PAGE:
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Ontario-based foundation offering grants to cover IVF treatments


Ontario-based foundation offering grants to cover IVF treatments

For most Canadians, starting a family can be a costly endeavour.

Beyond the complexities of expenses surrounding the management of a new life, there is another expense a substantial amount of Canadians are actively facing: fertility itself. 

One in six Canadians struggle with fertility, and in response to that ratio, the Ontario-based Fertility Friends Foundation has launched a massive incentive to help those across Ontario afford in vitro fertility (IVF) treatments. 

According to Dr. Chloe Roumain, co-founder of Fertility Friends and infertility specialist, most provinces only cover a single round of IVF treatments — after that — patients are on their own. This means that any additional rounds of treatment or corresponding medications are paid for upfront by the patient. 

As a result of this medical disparity, the Fertility Friends Foundation was created. 

“Most of the time, people need more than one cycle because they are often not successful… So people will have to pay out of pocket as government funding does not cover nearly everything,” Roumain told insauga.com. “As physicians, we were faced with having these conversations daily with most patients. Financial aspects take up half of the consultations at most times.”

Primary services provided by the organization surround education for those looking to get pregnant through IVF, mainly through financial support and detailed breakdowns on health management during an IVF procedure.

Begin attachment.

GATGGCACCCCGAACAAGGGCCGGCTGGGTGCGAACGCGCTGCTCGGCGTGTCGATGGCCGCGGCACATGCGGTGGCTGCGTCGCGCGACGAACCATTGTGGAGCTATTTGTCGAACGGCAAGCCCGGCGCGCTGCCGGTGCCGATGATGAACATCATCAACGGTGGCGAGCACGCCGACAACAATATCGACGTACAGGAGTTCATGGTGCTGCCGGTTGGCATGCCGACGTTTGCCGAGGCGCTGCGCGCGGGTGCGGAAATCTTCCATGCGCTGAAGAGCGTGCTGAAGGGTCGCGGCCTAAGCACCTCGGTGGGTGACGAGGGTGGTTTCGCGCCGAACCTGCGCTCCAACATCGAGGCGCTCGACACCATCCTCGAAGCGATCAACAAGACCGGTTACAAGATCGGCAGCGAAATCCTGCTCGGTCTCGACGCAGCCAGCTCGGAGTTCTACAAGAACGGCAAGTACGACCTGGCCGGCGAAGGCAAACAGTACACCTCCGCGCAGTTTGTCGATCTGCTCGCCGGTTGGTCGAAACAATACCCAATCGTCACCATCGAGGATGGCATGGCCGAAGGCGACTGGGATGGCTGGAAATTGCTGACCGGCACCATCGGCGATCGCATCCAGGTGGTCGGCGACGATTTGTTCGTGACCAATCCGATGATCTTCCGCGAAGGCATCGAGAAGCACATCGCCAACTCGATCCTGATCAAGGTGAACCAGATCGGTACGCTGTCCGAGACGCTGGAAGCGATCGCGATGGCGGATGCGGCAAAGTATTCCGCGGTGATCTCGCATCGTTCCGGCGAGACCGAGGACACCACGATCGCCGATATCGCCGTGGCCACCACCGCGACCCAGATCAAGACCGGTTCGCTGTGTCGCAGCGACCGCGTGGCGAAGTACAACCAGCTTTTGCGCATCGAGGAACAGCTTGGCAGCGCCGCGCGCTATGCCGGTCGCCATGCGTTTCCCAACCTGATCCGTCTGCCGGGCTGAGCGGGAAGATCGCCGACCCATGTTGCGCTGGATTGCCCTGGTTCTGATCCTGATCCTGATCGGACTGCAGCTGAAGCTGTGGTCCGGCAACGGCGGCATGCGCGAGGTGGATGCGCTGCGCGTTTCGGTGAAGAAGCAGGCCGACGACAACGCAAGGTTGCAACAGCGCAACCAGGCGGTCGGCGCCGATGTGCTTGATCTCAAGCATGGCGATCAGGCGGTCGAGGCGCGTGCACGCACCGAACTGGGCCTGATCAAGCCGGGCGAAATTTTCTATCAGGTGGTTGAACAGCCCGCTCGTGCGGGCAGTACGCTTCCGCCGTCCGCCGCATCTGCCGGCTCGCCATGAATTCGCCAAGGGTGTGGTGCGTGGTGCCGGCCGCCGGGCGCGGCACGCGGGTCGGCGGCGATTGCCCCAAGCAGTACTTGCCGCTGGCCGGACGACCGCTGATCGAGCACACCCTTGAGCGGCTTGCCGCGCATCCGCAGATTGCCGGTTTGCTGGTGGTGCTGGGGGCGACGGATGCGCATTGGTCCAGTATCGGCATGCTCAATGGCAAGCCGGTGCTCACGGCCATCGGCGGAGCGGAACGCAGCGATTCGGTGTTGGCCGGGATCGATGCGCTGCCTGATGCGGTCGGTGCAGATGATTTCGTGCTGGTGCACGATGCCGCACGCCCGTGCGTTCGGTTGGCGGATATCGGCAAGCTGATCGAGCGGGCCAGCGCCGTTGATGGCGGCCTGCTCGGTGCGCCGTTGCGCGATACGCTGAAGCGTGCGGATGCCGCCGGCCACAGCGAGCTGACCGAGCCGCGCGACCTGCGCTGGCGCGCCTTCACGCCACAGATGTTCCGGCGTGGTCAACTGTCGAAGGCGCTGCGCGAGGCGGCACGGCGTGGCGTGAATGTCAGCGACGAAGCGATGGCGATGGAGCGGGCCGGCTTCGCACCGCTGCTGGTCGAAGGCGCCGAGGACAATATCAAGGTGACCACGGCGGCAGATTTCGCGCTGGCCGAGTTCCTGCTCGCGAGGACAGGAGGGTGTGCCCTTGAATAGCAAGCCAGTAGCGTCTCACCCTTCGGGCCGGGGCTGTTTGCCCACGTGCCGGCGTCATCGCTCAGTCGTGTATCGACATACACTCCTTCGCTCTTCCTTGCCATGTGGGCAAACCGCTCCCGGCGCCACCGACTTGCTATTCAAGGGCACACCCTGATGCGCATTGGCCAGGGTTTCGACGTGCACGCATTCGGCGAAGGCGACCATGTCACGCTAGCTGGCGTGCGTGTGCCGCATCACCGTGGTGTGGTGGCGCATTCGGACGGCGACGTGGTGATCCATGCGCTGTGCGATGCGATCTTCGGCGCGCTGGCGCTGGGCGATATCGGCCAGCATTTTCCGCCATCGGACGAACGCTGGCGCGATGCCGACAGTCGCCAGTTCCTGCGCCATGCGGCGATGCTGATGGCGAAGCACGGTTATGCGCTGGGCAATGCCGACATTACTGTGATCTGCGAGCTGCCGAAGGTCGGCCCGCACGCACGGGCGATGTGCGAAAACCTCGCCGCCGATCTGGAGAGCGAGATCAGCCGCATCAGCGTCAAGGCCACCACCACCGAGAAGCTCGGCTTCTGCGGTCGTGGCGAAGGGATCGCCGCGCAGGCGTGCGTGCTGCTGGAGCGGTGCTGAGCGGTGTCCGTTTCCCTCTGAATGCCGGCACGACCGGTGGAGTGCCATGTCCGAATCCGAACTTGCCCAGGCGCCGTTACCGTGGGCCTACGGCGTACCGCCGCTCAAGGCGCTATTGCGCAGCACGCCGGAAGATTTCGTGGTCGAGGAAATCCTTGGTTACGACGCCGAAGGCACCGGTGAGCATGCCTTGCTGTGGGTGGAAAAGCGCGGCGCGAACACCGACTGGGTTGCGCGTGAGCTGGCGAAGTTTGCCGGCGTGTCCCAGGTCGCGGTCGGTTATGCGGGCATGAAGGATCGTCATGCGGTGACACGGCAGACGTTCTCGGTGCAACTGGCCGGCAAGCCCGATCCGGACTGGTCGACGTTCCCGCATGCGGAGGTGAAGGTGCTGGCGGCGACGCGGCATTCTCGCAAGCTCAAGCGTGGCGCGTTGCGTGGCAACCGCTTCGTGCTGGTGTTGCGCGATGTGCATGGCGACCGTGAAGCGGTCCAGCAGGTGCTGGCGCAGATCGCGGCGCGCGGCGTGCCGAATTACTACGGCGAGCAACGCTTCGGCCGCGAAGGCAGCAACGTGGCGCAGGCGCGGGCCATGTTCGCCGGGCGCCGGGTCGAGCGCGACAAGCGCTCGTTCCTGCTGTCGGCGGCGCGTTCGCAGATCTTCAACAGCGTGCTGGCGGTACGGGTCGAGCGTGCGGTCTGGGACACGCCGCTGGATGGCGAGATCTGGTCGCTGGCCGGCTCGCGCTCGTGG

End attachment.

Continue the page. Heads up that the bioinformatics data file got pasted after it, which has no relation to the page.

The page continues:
Non-government subsidized IVF cycles will put a patient in the hole by roughly $20,000, a cost that most people in Ontario can’t afford, as Roumain indicates that 60 to 70 per cent of individuals can’t cover these payments. Beyond the financial strain, the hoops one must jump through for these treatments also consume a substantial amount of time.  

“It takes a very long time for people to get to their goal. You don’t come in for an IVF consultation and just start tomorrow; that’s not how it works. If you’re lucky, your clinic has a good turnaround and it takes a few months to lock in that appointment, then it takes another set of months to do the testing,” says Roumain. 

In response to the stacked odds against those seeking IVF treatments, the Fertility Friends Foundation launched a major funding incentive to correlate with Canadian Fertility Awareness Week in April. 

The new funding program is a major adjustment to the organization’s previous grant system — a $5,000 stipend towards the cost of an IVF cycle. Instead, this new program offers applicants the chance to have their entire IVF cycle covered by clinics partnered with Fertility Friends.  

“Five thousand dollars is a lot of money, but based on the time spent, the wages spent, and the fact that patients may need multiple cycles, it’s just a drop in the bucket. So with this partnership, our impact is going to be much bigger, and as more clinics join, the more our applicants have a chance of having their cycle covered,” says Roumain. 

Applications for this new grant will be open on April 1 and the list of partnered clinics in Ontario will be made public around the same time. For the team at Fertility Friends, this funding incentive is the result of years of work. Or as Roumain puts it,

“This is what we’ve been trying to do, what we’ve been dreaming of, and now, we’re finally there.” 

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